Tonsil sizes were scored on a 9-point interval scale, based on the size grading assigned by the treating otolaryngologist at the time of adenoidectomy or at the preoperative visit. Tonsil sizes were scored as 0, 0 to 1+, 1+, 1+ to 2+, 2+, 2+ to 3+, 3+, 3+ to 4+, or 4+. The control patients had a median score at the time of adenoidectomy of 2+, with a mean of 1.7 (95% CI, 1.5-1.9); cases had a median score of 2.5, with a mean of 2.3 (95% CI, 2.0-2.5).

The odds of undergoing a future tonsillectomy significantly increase with increasing tonsil size at the time of adenoidectomy, as shown in Table 3. A logistic regression analysis shows that each increase in tonsil size by 1 (eg, from 2+ to 3+) raises the risk of subsequent tonsillectomy by 1.6 times (95% CI, 1.2-2.1 times; P<.001); no other variables changed the risk significantly.

The measured tonsil sizes at the time of tonsillectomy had a median of 3.5 and a mean of 3.5 (95% CI, 3.3-3.5). The magnitudes of the changes in tonsil size from the time of adenoidectomy to tonsillectomy appeared to be normally distributed, and this was supported by the failure of the Wilks-Shapiro test to find significant deviations from normality. Patients’ tonsils size increased on average by 1 size (eg, from 2+ to 3+), with a median increase of 1 (range, 1-4) and a mean increase of 1.2 (95% CI, 0.9-1.4). The magnitude of changes was unrelated to the indications for the tonsillectomies (upper airway obstruction [including OSA], recurrent tonsillitis, or other). This mean increase in tonsil size occurred during a mean of 17 months (range, 2 months to 4 years 7 months), yielding a tonsil size growth rate among this group of patients of 0.8 per year.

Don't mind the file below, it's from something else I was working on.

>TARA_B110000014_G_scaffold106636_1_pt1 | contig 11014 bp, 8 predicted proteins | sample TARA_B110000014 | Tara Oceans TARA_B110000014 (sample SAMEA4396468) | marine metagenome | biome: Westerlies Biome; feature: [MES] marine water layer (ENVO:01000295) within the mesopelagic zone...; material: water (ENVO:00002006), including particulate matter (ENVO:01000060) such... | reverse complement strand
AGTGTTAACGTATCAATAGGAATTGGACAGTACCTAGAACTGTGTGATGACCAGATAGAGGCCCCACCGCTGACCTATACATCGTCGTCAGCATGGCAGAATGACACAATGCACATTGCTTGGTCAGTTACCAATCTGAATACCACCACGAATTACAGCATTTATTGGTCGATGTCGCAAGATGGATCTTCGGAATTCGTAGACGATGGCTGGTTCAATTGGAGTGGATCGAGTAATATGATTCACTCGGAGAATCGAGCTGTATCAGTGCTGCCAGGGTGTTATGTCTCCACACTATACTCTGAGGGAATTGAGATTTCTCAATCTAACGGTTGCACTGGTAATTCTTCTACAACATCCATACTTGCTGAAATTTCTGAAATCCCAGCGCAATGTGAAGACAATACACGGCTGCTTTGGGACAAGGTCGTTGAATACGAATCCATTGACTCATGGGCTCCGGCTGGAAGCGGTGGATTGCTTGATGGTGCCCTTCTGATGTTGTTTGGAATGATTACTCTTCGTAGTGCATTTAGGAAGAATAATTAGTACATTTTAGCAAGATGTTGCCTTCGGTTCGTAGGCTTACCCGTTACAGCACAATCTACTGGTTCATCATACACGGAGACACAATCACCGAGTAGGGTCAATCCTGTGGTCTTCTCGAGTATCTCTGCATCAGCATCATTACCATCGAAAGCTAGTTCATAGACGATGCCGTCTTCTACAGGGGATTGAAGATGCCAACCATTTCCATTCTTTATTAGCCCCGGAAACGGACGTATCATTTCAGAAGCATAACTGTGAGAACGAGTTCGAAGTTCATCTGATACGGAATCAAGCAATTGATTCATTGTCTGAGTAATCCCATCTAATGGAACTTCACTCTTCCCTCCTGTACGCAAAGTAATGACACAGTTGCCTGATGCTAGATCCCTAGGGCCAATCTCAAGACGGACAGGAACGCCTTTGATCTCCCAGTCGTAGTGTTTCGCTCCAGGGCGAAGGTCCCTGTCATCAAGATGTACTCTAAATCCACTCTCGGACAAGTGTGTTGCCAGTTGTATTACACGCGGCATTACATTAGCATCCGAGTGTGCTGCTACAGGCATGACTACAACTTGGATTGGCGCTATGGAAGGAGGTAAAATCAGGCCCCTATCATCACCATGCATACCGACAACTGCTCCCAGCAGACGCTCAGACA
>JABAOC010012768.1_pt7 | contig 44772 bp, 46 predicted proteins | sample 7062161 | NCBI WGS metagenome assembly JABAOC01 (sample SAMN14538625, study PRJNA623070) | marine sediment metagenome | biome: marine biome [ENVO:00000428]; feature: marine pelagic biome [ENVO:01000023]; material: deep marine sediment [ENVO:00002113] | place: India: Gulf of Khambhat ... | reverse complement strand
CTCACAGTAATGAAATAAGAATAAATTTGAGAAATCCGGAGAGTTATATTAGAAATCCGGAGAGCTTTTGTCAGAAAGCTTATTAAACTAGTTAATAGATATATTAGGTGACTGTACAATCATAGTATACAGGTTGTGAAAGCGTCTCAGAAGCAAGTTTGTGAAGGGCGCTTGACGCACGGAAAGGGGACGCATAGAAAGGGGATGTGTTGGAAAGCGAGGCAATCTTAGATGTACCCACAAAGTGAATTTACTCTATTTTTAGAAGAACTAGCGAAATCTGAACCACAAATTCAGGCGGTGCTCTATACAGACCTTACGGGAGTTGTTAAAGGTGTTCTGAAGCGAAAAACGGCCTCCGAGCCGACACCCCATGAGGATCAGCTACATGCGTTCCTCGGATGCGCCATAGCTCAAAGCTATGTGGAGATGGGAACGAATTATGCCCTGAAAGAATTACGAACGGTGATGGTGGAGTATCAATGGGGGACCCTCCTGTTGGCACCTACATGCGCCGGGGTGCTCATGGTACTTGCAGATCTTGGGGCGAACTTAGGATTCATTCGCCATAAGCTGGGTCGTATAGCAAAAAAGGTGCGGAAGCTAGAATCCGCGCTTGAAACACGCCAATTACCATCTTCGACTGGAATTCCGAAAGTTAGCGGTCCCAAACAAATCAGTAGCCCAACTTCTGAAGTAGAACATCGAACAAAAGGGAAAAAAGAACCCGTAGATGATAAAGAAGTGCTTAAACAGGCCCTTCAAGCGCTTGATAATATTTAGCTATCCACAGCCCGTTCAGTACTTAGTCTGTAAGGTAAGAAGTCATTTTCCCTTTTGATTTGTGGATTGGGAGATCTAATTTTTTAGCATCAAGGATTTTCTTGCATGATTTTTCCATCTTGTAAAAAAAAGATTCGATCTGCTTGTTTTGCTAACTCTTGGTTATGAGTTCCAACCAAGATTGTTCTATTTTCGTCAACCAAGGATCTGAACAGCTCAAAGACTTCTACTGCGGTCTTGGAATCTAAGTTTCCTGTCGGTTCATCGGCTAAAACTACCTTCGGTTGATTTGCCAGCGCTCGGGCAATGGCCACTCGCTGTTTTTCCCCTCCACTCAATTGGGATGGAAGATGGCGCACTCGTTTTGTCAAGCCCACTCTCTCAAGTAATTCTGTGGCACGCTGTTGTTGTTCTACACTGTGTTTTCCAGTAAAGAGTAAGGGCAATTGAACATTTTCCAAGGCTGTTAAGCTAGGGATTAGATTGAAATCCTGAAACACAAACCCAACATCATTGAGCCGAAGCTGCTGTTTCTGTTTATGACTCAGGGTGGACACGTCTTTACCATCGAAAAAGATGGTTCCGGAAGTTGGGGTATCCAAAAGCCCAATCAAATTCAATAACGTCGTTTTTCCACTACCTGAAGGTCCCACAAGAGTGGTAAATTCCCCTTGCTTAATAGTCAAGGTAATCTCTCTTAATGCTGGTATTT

COMMENT

This study demonstrates that younger children undergoing an adenoidectomy without concurrent tonsillectomy are more likely than older patients to undergo a subsequent tonsillectomy. The rate of future tonsillectomy significantly decreases with increasing age at adenoidectomy; 28.7% of children younger than 2 years at the time of adenoidectomy will have a tonsillectomy within 5 years, while only 2.0% of patients older than 7 years will. Although the rates of tonsillectomy are statistically unrelated to the adenoidectomy indication, there appears to be a trend toward doubling the risk for patients with upper airway obstruction, including OSA (P = .06). It is anticipated that this result would have reached statistical significance with a larger sample size for the nested case-control study. The risks of subsequent tonsillectomy significantly increase with increasing tonsil size at the time of adenoidectomy (P<.001), with the risk growing by 1.6 times for each unit increase of tonsil size (eg, from 2+ to 3+). Also, the tonsil sizes for patients needing subsequent tonsillectomy increased over time, growing at a mean rate of 0.8 per year, with the growth rate being unrelated to the tonsillectomy indication.